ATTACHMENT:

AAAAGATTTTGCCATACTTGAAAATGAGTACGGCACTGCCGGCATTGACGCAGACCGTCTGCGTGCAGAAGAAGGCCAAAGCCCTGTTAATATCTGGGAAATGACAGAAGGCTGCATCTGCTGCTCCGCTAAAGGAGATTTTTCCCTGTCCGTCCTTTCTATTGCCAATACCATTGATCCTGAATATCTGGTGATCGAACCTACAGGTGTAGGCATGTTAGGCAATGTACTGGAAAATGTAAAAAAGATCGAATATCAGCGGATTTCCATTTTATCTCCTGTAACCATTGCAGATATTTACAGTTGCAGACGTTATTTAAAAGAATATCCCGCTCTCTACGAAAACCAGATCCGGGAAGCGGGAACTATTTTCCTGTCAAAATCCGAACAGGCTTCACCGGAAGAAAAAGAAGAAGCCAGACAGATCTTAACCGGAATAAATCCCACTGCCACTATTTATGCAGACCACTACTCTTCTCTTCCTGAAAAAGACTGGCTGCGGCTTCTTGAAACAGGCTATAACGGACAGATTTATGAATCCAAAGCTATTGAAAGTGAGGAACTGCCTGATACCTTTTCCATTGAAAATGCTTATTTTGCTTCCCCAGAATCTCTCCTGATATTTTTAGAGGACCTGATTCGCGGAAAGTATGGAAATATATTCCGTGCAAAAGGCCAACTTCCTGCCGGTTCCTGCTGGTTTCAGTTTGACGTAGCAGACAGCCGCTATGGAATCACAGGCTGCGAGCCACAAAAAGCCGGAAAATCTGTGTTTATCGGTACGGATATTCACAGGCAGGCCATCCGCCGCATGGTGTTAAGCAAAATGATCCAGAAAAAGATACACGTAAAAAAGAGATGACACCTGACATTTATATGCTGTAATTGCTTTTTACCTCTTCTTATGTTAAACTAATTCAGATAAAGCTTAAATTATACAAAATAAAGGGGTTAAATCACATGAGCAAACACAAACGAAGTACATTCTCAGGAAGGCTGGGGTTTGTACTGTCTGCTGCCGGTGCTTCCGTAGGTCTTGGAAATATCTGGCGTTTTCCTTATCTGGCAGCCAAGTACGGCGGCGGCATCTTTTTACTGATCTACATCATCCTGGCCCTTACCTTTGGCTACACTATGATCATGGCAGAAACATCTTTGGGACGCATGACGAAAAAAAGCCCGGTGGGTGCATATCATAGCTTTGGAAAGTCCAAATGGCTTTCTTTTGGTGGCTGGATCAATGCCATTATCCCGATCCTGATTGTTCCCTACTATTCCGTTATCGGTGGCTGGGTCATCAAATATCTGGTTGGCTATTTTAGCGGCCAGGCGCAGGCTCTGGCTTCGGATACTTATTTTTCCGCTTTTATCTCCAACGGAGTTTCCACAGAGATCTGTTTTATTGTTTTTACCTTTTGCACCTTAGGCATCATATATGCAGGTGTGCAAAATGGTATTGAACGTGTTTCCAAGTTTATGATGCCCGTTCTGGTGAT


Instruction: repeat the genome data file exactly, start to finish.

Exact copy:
AAAAGATTTTGCCATACTTGAAAATGAGTACGGCACTGCCGGCATTGACGCAGACCGTCTGCGTGCAGAAGAAGGCCAAAGCCCTGTTAATATCTGGGAAATGACAGAAGGCTGCATCTGCTGCTCCGCTAAAGGAGATTTTTCCCTGTCCGTCCTTTCTATTGCCAATACCATTGATCCTGAATATCTGGTGATCGAACCTACAGGTGTAGGCATGTTAGGCAATGTACTGGAAAATGTAAAAAAGATCGAATATCAGCGGATTTCCATTTTATCTCCTGTAACCATTGCAGATATTTACAGTTGCAGACGTTATTTAAAAGAATATCCCGCTCTCTACGAAAACCAGATCCGGGAAGCGGGAACTATTTTCCTGTCAAAATCCGAACAGGCTTCACCGGAAGAAAAAGAAGAAGCCAGACAGATCTTAACCGGAATAAATCCCACTGCCACTATTTATGCAGACCACTACTCTTCTCTTCCTGAAAAAGACTGGCTGCGGCTTCTTGAAACAGGCTATAACGGACAGATTTATGAATCCAAAGCTATTGAAAGTGAGGAACTGCCTGATACCTTTTCCATTGAAAATGCTTATTTTGCTTCCCCAGAATCTCTCCTGATATTTTTAGAGGACCTGATTCGCGGAAAGTATGGAAATATATTCCGTGCAAAAGGCCAACTTCCTGCCGGTTCCTGCTGGTTTCAGTTTGACGTAGCAGACAGCCGCTATGGAATCACAGGCTGCGAGCCACAAAAAGCCGGAAAATCTGTGTTTATCGGTACGGATATTCACAGGCAGGCCATCCGCCGCATGGTGTTAAGCAAAATGATCCAGAAAAAGATACACGTAAAAAAGAGATGACACCTGACATTTATATGCTGTAATTGCTTTTTACCTCTTCTTATGTTAAACTAATTCAGATAAAGCTTAAATTATACAAAATAAAGGGGTTAAATCACATGAGCAAACACAAACGAAGTACATTCTCAGGAAGGCTGGGGTTTGTACTGTCTGCTGCCGGTGCTTCCGTAGGTCTTGGAAATATCTGGCGTTTTCCTTATCTGGCAGCCAAGTACGGCGGCGGCATCTTTTTACTGATCTACATCATCCTGGCCCTTACCTTTGGCTACACTATGATCATGGCAGAAACATCTTTGGGACGCATGACGAAAAAAAGCCCGGTGGGTGCATATCATAGCTTTGGAAAGTCCAAATGGCTTTCTTTTGGTGGCTGGATCAATGCCATTATCCCGATCCTGATTGTTCCCTACTATTCCGTTATCGGTGGCTGGGTCATCAAATATCTGGTTGGCTATTTTAGCGGCCAGGCGCAGGCTCTGGCTTCGGATACTTATTTTTCCGCTTTTATCTCCAACGGAGTTTCCACAGAGATCTGTTTTATTGTTTTTACCTTTTGCACCTTAGGCATCATATATGCAGGTGTGCAAAATGGTATTGAACGTGTTTCCAAGTTTATGATGCCCGTTCTGGTGAT